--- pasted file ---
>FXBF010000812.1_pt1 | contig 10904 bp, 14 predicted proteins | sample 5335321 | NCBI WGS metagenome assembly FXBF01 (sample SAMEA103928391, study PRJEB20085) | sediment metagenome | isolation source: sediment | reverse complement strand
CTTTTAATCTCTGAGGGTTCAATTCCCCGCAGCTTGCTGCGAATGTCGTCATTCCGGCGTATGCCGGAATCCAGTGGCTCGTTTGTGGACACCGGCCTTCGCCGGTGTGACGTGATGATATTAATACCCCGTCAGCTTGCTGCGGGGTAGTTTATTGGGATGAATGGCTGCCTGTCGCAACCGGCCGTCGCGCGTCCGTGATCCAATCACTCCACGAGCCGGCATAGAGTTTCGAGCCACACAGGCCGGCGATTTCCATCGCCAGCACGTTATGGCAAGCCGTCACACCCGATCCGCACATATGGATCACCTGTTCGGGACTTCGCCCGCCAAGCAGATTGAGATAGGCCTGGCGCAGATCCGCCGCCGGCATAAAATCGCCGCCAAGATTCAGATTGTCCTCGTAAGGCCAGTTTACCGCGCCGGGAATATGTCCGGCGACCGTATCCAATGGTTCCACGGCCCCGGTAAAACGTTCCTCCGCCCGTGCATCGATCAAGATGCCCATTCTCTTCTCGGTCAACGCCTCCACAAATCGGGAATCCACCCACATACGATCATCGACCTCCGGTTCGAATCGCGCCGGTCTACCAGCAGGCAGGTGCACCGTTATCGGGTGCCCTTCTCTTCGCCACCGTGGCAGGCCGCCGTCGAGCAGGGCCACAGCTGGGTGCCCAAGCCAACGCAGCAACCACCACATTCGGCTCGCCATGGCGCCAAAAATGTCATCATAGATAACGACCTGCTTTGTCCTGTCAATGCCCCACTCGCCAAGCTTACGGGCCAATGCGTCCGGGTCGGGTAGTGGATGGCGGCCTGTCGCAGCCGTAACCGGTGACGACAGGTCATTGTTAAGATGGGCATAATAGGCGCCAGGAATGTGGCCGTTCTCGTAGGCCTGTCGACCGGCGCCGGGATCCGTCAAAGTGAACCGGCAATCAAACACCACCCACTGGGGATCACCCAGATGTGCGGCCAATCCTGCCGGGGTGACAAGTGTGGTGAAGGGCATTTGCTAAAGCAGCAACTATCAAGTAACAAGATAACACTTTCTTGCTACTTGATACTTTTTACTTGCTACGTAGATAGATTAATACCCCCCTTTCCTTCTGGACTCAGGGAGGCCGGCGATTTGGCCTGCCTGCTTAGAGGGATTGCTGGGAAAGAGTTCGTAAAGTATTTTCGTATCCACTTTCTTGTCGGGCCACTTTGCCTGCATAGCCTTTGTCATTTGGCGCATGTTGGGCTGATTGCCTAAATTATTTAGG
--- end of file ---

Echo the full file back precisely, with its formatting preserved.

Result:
>FXBF010000812.1_pt1 | contig 10904 bp, 14 predicted proteins | sample 5335321 | NCBI WGS metagenome assembly FXBF01 (sample SAMEA103928391, study PRJEB20085) | sediment metagenome | isolation source: sediment | reverse complement strand
CTTTTAATCTCTGAGGGTTCAATTCCCCGCAGCTTGCTGCGAATGTCGTCATTCCGGCGTATGCCGGAATCCAGTGGCTCGTTTGTGGACACCGGCCTTCGCCGGTGTGACGTGATGATATTAATACCCCGTCAGCTTGCTGCGGGGTAGTTTATTGGGATGAATGGCTGCCTGTCGCAACCGGCCGTCGCGCGTCCGTGATCCAATCACTCCACGAGCCGGCATAGAGTTTCGAGCCACACAGGCCGGCGATTTCCATCGCCAGCACGTTATGGCAAGCCGTCACACCCGATCCGCACATATGGATCACCTGTTCGGGACTTCGCCCGCCAAGCAGATTGAGATAGGCCTGGCGCAGATCCGCCGCCGGCATAAAATCGCCGCCAAGATTCAGATTGTCCTCGTAAGGCCAGTTTACCGCGCCGGGAATATGTCCGGCGACCGTATCCAATGGTTCCACGGCCCCGGTAAAACGTTCCTCCGCCCGTGCATCGATCAAGATGCCCATTCTCTTCTCGGTCAACGCCTCCACAAATCGGGAATCCACCCACATACGATCATCGACCTCCGGTTCGAATCGCGCCGGTCTACCAGCAGGCAGGTGCACCGTTATCGGGTGCCCTTCTCTTCGCCACCGTGGCAGGCCGCCGTCGAGCAGGGCCACAGCTGGGTGCCCAAGCCAACGCAGCAACCACCACATTCGGCTCGCCATGGCGCCAAAAATGTCATCATAGATAACGACCTGCTTTGTCCTGTCAATGCCCCACTCGCCAAGCTTACGGGCCAATGCGTCCGGGTCGGGTAGTGGATGGCGGCCTGTCGCAGCCGTAACCGGTGACGACAGGTCATTGTTAAGATGGGCATAATAGGCGCCAGGAATGTGGCCGTTCTCGTAGGCCTGTCGACCGGCGCCGGGATCCGTCAAAGTGAACCGGCAATCAAACACCACCCACTGGGGATCACCCAGATGTGCGGCCAATCCTGCCGGGGTGACAAGTGTGGTGAAGGGCATTTGCTAAAGCAGCAACTATCAAGTAACAAGATAACACTTTCTTGCTACTTGATACTTTTTACTTGCTACGTAGATAGATTAATACCCCCCTTTCCTTCTGGACTCAGGGAGGCCGGCGATTTGGCCTGCCTGCTTAGAGGGATTGCTGGGAAAGAGTTCGTAAAGTATTTTCGTATCCACTTTCTTGTCGGGCCACTTTGCCTGCATAGCCTTTGTCATTTGGCGCATGTTGGGCTGATTGCCTAAATTATTTAGG